Our collection is more than a sampling of traditional American artists – the pieces housed within our Museum walls convey the story of the American experience. A diverse and unique display, the artwork prompts us to think critically and challenge our conceptions of the great American West and the people who live there.
Our collections and rotating exhibits serve great purpose in the community. These works of art are functional teaching pieces – they present some of our best opportunities to connect with our audiences, young and old.
Here is what you’ll see at The Rockwell Museum right now:
Charles E. Burchfield (1893–1967) reverently captured the awe-filled grandeur of nature, along with the fierce, deceptive beauty of the industries that threatened it. See this series of watercolors, capturing the tension between progress and preservation, paired with their field studies and sketches. This exhibition was organized by the Burchfield Penney Art Center in Buffalo, NY.
On view: January 22 – May 31, 2021
The artists featured in this exhibition, all drawn from the permanent collection, embody a diversity of perspectives. They engage with their own environments, bringing unique life experiences to their artistic practice. Through a variety of media including prints, paintings and sculpture, this exhibition addresses the interaction of humans with the living world and each other.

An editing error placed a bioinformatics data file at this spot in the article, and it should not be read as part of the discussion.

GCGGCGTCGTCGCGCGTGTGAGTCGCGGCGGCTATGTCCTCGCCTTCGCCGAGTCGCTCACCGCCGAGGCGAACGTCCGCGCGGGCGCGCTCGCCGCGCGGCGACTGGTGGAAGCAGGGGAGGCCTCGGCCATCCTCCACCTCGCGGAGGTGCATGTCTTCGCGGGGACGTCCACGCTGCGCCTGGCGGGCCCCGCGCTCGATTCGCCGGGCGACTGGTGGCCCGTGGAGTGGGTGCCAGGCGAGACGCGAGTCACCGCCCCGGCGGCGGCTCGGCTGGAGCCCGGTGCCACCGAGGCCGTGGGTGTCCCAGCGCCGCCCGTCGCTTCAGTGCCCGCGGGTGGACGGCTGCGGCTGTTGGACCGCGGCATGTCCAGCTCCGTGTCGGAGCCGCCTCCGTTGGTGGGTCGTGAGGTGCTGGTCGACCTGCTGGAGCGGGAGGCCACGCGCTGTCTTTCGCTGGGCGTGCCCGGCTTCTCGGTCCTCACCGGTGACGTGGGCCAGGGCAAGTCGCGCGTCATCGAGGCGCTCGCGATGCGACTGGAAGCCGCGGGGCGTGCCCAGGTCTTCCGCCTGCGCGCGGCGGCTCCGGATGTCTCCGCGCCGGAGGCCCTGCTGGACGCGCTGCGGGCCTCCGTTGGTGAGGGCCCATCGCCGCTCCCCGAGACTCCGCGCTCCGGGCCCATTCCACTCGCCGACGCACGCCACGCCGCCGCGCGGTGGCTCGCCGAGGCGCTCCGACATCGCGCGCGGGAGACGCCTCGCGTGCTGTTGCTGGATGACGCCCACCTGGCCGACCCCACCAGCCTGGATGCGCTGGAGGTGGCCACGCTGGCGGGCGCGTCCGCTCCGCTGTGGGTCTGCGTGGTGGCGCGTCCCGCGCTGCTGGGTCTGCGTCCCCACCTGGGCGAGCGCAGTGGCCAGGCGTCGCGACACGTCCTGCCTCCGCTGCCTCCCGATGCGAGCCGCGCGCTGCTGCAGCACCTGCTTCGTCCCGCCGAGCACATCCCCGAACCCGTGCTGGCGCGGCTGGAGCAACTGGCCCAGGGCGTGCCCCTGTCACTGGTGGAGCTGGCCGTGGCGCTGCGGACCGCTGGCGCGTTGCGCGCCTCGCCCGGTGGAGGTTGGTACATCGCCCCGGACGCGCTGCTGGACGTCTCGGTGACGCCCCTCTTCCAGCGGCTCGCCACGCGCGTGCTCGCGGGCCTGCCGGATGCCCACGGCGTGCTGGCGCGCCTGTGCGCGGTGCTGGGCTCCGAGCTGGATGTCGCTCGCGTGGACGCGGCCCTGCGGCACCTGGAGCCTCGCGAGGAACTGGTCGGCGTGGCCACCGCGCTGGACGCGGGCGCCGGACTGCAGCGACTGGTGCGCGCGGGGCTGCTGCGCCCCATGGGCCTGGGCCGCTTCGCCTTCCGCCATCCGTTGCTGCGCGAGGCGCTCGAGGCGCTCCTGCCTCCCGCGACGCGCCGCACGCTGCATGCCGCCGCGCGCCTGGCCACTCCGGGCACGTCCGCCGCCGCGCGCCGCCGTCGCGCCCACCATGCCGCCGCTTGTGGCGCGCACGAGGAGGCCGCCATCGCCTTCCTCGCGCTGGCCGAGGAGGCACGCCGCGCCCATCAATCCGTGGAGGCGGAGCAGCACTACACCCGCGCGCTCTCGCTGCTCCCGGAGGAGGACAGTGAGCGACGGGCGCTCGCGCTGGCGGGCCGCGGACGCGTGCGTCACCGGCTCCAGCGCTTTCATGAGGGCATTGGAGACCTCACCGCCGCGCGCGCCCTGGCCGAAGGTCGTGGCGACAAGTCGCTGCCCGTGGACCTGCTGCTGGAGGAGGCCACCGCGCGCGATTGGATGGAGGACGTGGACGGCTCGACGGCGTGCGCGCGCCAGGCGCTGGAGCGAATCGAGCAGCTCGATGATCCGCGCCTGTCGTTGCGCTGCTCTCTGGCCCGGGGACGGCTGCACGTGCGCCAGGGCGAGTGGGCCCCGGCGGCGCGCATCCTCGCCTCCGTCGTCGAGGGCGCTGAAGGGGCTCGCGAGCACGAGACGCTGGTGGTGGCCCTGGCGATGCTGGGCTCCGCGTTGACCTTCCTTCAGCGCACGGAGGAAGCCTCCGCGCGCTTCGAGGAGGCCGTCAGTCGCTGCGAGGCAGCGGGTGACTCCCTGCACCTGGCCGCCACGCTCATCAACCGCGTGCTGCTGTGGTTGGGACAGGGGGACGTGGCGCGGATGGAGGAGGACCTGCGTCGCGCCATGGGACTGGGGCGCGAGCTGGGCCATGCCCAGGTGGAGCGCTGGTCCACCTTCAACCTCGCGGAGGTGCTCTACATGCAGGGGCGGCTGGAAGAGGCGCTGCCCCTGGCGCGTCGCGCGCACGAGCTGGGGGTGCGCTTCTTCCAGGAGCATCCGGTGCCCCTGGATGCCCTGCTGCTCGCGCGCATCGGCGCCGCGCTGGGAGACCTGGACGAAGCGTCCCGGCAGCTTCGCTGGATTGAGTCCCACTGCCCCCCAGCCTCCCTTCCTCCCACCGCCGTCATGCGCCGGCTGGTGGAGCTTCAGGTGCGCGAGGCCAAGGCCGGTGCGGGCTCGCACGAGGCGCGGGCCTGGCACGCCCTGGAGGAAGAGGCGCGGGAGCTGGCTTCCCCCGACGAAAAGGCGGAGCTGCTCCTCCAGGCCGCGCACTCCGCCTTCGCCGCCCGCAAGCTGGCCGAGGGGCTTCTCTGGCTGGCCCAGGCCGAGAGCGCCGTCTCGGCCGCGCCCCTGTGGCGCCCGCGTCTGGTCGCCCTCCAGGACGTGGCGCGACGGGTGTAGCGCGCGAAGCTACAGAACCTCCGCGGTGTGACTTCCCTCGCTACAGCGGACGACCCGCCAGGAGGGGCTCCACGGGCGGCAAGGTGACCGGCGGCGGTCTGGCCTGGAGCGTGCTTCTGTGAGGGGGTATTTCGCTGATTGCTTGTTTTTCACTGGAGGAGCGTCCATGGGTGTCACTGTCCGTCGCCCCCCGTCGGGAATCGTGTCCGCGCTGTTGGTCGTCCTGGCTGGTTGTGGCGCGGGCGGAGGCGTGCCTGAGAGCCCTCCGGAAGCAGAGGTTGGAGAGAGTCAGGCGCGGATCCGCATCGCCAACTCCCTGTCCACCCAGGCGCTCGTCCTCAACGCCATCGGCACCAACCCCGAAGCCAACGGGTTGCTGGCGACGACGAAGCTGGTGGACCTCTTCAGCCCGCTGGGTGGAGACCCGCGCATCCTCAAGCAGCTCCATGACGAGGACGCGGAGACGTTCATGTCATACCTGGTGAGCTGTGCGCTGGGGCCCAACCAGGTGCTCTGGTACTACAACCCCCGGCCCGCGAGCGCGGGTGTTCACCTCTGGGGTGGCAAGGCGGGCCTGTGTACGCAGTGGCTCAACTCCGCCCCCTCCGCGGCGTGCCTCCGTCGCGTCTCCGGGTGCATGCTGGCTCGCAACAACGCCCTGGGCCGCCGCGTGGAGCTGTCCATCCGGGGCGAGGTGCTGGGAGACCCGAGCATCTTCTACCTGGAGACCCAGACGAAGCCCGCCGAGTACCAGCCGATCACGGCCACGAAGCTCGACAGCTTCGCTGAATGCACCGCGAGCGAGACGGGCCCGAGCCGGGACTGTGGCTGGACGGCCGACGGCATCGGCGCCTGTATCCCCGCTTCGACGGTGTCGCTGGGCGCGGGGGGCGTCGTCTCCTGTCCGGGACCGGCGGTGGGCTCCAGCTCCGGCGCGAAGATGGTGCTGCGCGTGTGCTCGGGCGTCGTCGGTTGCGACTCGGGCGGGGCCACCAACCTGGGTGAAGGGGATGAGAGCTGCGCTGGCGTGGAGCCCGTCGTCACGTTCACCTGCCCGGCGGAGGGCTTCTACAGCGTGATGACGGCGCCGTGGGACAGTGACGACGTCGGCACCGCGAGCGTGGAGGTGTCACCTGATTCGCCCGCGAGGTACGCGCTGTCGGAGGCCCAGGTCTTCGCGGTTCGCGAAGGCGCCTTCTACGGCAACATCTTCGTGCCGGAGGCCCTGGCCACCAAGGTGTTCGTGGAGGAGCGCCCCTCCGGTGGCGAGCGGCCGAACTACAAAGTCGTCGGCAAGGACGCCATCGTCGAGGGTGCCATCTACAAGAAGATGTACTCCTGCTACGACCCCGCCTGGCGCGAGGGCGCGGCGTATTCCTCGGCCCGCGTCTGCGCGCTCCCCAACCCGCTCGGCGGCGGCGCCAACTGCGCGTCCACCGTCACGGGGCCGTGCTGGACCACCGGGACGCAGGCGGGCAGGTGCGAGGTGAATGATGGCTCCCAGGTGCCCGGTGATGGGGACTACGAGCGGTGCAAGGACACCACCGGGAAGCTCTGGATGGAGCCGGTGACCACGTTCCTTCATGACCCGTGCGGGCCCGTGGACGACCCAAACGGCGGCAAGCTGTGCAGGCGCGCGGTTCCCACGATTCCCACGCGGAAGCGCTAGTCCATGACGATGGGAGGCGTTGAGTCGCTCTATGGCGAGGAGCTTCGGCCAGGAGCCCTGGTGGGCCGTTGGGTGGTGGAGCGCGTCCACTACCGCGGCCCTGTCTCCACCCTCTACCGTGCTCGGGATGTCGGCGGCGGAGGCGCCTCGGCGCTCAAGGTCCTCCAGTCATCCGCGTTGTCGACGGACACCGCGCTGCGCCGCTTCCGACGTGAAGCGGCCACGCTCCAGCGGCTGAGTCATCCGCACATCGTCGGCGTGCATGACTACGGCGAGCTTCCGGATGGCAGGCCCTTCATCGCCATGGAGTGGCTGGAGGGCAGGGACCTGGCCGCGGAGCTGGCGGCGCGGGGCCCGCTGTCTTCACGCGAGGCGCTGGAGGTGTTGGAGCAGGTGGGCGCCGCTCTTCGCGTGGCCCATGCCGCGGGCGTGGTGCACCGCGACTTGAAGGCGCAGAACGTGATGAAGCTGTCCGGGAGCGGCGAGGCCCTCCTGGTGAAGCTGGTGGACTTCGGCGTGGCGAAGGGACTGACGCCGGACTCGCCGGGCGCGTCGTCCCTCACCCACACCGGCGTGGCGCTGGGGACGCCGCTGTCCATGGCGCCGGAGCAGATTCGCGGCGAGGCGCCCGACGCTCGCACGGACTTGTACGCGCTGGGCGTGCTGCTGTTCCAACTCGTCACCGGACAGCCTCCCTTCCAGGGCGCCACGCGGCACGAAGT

On view: July 1, 2020 – February 2022
ANTIGRAVITY is an endeavor premiered in 2018 to create an annual opportunity for emerging artists. Elaine K. Ng is an artist whose work explores the physical and psychological structures of site. Her practice includes material investigations and explorations of pattern, as well as writing and research to examine the various aspects that contribute to our collective knowledge of place.
ArtRx is a response to the state of being human in America in 2020. ArtRx started as a way to process the COVID-19 pandemic. We quickly realized that if we’re talking about the unprecedented magnitude of loss and change, the awakening of the country to systemic racism needed to be part of the conversation as well. Throughout your visit, find staff responses to collection artworks through the lens of ArtRx.
On view: January 9, 2021 – January 2022
Utilizing the American landscape as both a metaphor and lens, AIDS’ Dark Terrain illustrates Robin Tichane’s spiritual and intellectual journey in the midst a global pandemic. This series of woodcut prints, created at the height of the AIDS pandemic, encapsulates Tichane’s experience and perspective as an HIV+ artist as well as his interest in Zen Buddhism, pilgrimage, color theory and Japanese printmaking techniques.
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